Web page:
This paper investigates the regional air pollution effects that could result from new opportunities for inter-regional power transmission in the wake of more competitive electricity markets. The regional focus is important because of great regional variation in the vintage, efficiency and plant utilization rates of existing generating capacity, as well as differences in emission rates, cost of generation and electricity price. Increased competition in generation could open the door to changes in the regional profile of generation and emissions. We characterize the key determinant of changes in electricity generation and transmission as the relative cost of electricity among neighboring regions. In general, low cost regions are expected to export power...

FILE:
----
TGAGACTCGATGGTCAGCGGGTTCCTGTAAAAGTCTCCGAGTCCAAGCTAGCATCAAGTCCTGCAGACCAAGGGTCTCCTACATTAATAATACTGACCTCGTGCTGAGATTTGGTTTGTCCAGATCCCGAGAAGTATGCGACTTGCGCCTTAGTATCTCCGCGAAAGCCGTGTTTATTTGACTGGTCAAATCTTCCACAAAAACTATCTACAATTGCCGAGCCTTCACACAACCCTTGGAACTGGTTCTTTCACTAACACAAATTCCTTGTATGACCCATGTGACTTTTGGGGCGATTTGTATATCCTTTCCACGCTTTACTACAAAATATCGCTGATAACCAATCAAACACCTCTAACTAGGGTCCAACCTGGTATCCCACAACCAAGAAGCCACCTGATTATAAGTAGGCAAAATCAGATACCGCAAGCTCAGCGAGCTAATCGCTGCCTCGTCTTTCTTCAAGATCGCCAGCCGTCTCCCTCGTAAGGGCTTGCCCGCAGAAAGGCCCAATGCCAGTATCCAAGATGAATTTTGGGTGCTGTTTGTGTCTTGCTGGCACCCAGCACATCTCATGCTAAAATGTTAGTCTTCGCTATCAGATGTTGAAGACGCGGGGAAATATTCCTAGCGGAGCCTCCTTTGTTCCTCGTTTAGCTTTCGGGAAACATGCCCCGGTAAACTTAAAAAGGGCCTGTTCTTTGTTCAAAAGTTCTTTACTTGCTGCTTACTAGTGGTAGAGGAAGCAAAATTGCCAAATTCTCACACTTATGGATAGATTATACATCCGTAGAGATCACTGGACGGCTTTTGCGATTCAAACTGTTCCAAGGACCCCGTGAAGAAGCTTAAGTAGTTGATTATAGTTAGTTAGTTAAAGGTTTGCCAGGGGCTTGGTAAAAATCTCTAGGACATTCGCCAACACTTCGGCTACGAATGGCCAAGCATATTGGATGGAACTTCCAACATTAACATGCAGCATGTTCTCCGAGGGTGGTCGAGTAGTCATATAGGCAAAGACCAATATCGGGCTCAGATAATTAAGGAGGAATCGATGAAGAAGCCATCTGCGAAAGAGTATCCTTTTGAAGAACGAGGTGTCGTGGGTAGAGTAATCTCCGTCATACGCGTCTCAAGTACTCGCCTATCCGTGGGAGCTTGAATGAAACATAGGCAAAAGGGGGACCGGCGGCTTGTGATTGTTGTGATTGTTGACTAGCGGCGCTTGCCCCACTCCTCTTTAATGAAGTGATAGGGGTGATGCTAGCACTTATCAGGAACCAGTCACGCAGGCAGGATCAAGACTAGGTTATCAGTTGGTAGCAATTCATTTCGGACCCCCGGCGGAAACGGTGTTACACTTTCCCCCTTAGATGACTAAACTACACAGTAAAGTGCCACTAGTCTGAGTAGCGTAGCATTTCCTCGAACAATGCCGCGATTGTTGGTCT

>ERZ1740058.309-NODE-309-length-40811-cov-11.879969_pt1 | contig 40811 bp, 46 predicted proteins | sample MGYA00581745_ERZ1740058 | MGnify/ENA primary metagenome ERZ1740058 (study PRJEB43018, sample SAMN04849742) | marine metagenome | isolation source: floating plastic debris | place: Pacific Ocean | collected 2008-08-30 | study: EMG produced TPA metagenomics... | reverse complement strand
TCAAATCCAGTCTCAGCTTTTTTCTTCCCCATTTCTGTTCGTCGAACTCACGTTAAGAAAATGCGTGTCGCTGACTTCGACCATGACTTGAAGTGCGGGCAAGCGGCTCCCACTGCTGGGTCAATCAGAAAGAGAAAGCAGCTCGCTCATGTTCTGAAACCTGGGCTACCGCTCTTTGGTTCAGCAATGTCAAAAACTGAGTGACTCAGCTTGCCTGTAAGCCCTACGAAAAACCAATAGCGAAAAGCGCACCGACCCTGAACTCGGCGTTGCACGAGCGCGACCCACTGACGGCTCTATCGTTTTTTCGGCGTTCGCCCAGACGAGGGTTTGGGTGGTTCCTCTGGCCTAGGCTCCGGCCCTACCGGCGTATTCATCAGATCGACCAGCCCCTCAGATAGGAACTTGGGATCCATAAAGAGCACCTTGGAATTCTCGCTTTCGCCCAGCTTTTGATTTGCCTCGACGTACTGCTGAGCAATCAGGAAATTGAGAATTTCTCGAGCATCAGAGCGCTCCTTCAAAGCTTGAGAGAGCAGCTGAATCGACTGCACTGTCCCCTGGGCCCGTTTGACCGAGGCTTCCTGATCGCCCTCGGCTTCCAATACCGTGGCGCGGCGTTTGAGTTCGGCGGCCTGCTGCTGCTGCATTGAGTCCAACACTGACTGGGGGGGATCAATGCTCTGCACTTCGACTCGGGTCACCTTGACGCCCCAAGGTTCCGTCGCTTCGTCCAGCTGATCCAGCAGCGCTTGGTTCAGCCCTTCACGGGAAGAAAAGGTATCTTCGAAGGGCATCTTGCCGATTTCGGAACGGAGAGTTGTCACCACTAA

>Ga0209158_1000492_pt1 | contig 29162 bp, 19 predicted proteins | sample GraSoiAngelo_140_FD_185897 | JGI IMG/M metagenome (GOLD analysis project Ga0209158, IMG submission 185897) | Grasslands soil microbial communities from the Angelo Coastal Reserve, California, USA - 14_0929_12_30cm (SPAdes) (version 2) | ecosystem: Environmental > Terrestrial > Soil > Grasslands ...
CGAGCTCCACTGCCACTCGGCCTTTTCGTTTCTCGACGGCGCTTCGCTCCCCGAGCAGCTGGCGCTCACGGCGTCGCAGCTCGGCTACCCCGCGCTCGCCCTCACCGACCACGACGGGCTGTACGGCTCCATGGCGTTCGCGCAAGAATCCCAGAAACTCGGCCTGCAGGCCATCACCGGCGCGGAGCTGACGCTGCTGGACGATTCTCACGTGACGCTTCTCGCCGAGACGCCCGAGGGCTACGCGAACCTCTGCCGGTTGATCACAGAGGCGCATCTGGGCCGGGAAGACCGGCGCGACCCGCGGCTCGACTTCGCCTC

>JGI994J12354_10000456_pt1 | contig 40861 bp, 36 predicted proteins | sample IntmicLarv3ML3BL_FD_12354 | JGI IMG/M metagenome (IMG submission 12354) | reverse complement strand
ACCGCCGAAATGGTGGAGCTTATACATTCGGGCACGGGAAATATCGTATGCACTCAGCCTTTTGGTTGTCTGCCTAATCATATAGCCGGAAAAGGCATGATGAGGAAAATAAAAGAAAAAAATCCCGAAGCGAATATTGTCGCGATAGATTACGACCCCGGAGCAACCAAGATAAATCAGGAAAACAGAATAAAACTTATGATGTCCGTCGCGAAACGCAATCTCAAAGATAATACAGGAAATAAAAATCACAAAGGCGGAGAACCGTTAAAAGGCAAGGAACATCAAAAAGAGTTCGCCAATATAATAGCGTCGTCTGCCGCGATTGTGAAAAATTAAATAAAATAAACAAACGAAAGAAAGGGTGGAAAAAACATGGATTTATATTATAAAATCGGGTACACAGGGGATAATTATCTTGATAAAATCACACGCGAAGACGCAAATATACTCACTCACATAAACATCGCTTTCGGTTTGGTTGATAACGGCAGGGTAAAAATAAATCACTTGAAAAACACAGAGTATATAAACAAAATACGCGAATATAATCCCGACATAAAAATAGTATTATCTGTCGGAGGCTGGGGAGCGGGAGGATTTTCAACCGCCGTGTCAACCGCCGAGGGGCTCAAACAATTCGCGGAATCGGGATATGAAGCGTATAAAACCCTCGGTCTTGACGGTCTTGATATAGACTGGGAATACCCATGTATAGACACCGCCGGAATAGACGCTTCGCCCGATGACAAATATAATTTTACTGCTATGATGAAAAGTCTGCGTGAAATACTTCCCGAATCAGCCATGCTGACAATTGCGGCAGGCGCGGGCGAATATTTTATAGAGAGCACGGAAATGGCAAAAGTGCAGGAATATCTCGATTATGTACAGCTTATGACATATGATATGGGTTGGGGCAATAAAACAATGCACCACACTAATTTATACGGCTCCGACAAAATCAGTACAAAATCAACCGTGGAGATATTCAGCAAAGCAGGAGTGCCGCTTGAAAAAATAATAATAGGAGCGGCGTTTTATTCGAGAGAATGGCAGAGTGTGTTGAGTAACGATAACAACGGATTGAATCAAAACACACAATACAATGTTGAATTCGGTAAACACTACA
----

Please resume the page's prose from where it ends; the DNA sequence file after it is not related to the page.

Tipo: Working or Discussion Paper Palavras-chave: Air pollution; Electricity restructuring; Transmission; Environmental Economics and Policy; L94; Q25; Q28.
Ano: 1996 URL: http://purl.umn.edu/10766
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Electricity Restructuring: Consequences and Opportunities for the Environment AgEcon
Burtraw, Dallas; Palmer, Karen L.; Heintzelman, Martin.
The universal theme of deregulation of the electricity industry is the dismantling of the exclusive franchise, opening up some segments of the industry to competition. Technological changes in generation have helped eliminate the perception that generation is a natural monopoly, but this change has not occurred in transmission and distribution services. Marketing functions have also been opened up to competition in many places. This paper includes a brief overview of the different approaches to restructuring that have been adopted in selected countries around the world. It also surveys the existing literature that explores various aspects of how electricity restructuring is likely to affect the environment. The effect of restructuring on the environment...